PA ministers also reported that during a conference of the Palestinian leadership, Arafat said that the security apparatuses would be reorganized. Arafat also decided to put together a "supreme security committee" which would include the national security forces, police, intelligence, presidential security, military intelligence, and preventive security. Possible candidates for membership in this committee were 'Abd Al-Razaq Al-Majayda, Ghazi Al-Jabali, Amin Al-Hindi, Faisal Abu Sharkh, and Moussa Arafat.
head of Preventive Security in the Gaza Strip claimed that Arafat had offered him the position of national security advisor, and announced that he was resigning from his post as head of Preventive Security in the Gaza Strip. Dahlan said he was considering Arafat's proposal, but that in any event he would not withdraw his resignation. Top Palestinian officials noted that during his visit to the PA, CIA Director George Tenet had proposed reducing the number of security apparatuses to three instead of 12; while the Palestinians had proposed cutting them to six.
B. Economic Reforms
The Palestinian officials who sought reform focused on the need to fight corruption and to oversee PA funds. Legislative Council member Hussan Khader known as a vocal critic of Palestinian Authority corruption, told the Israeli Arabic-language weekly Kul Al-Arab that corruption, and those involved in it – among them Arafat's economic advisor Muhammad Rashid – must be fought: "Muhammad Rashid is one of the most corrupt. He has managed to destroy the cultural and social infrastructure of the Palestinian people more than Sharon and his tanks and APCs… Many of the most corrupt individuals are criminals against our people. They carried out and legitimized corruption… It is proven that the danger of corruption is the same as the danger of the occupation; thus, we will fight to correct the domestic Palestinian situation and act for change with a comprehensive political view, a national base, and national goals."
Similar comments came from Legislative Council Secretary-General Ruhi Fattuh, who is also a member of the Legislative Council committee in charge of reform. He said that reform would include "a settling of accounts with all those involved in corruption." Nabil Amru also demanded an end to corruption.
Legislative Council member Qaddura Fares proposed handling the problem of corruption as follows: all the economic authority's funds should be part of the general PA budget, so that its expenses could be monitored. Additional proposals appeared in a document drawn up by the Legislative Council which demanded: an end to the proliferation of decision makers and areas of responsibility for handling PA funds, and proposed exclusive supervision of PA income by the Treasury Ministry; combining the accounts of the General Treasury into one comprehensive account that would include all income from the PA and its institutions.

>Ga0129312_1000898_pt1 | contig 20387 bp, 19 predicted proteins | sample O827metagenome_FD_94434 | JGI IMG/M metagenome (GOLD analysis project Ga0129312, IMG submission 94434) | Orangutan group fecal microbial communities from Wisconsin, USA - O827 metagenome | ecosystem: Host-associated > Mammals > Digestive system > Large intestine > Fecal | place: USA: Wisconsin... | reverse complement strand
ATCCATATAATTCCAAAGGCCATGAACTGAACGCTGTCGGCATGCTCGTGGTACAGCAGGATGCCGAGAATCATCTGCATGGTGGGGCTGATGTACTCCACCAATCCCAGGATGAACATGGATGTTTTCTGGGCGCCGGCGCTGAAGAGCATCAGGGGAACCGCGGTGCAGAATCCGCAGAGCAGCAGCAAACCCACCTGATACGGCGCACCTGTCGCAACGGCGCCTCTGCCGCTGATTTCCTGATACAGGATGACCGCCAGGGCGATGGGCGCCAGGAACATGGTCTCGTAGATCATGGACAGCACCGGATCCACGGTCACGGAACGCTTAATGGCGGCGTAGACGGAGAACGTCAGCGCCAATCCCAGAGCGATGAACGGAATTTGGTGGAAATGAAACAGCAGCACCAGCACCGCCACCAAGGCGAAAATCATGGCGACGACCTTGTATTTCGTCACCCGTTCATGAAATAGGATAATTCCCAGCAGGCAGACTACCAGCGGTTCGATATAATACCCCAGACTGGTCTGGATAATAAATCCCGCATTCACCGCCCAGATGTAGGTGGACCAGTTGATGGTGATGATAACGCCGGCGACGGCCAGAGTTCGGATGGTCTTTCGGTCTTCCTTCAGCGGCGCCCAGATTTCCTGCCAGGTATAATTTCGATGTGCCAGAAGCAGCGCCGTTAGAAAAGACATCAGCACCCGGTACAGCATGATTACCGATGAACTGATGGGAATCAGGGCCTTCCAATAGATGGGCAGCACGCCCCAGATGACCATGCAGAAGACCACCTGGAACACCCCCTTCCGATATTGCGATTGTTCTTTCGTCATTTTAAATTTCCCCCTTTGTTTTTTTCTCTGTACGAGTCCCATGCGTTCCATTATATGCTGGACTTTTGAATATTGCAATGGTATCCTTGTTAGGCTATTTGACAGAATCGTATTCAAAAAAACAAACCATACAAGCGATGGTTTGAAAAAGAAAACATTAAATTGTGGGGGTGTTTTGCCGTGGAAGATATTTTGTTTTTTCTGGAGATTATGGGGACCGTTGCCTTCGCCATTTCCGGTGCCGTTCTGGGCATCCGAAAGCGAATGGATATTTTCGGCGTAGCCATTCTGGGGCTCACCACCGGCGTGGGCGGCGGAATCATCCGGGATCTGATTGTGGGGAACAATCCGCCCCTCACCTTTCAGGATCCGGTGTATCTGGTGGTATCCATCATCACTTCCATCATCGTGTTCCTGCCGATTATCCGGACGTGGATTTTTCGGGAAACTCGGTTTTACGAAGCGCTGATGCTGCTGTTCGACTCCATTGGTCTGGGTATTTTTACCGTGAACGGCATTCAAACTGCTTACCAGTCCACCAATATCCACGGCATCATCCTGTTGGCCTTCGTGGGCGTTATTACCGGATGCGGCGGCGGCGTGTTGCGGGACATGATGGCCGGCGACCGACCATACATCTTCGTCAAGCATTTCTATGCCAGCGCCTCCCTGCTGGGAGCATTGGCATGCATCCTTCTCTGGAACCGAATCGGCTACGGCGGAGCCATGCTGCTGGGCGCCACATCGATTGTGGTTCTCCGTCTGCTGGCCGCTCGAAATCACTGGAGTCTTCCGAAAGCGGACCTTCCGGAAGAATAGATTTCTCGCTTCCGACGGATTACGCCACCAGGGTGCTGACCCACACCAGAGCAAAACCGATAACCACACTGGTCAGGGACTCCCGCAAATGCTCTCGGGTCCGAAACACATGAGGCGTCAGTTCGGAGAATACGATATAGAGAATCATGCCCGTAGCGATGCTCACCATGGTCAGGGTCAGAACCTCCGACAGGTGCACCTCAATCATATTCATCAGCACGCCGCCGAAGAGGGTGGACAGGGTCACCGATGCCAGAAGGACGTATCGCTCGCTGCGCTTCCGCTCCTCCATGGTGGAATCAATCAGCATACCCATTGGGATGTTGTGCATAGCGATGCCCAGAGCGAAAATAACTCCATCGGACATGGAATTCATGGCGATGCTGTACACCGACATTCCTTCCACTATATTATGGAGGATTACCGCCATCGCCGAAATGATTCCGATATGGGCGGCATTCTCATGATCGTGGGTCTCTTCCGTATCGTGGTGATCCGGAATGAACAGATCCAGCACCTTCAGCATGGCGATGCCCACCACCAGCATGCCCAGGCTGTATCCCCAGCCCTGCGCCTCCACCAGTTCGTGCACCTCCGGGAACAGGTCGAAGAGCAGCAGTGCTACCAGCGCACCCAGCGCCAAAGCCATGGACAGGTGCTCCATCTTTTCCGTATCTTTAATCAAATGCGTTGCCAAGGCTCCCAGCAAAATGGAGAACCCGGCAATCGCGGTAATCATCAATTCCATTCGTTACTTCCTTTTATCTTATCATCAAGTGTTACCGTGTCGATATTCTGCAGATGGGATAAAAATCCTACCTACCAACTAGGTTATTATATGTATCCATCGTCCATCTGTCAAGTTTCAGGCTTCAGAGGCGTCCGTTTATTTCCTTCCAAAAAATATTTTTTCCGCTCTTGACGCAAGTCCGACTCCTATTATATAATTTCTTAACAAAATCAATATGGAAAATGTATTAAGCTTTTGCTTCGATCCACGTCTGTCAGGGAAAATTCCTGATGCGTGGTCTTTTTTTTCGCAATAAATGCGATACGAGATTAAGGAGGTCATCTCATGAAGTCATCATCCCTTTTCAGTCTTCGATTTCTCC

Abu Mazen, secretary of the PLO Executive Committee, said that economic reform should focus on preventing the transfer of donations from foreign NGOs to Palestinian NGOs: "There must be order in all financial matters, and, like in every other country in the world, there must be one source to which the funds will flow, and another from which they will be issued. This is so that we can say to the world that we have transparency, and so that we will not permit anyone who wants to play [with our money], such as the NGOs which act without anyone knowing what they are doing. The donor countries come, meet with whoever they want, and provide aid to whoever they want, as if there were no PA, and as if its officials were worthless. This is not allowed anywhere in the world… We must have an apparatus with full transparency, so that the money and the aid will be apportioned by this apparatus, while today, dozens of NGOs are given [money] to act without us knowing where it comes from and where it is going. This is a basic responsibility of any self-respecting authority."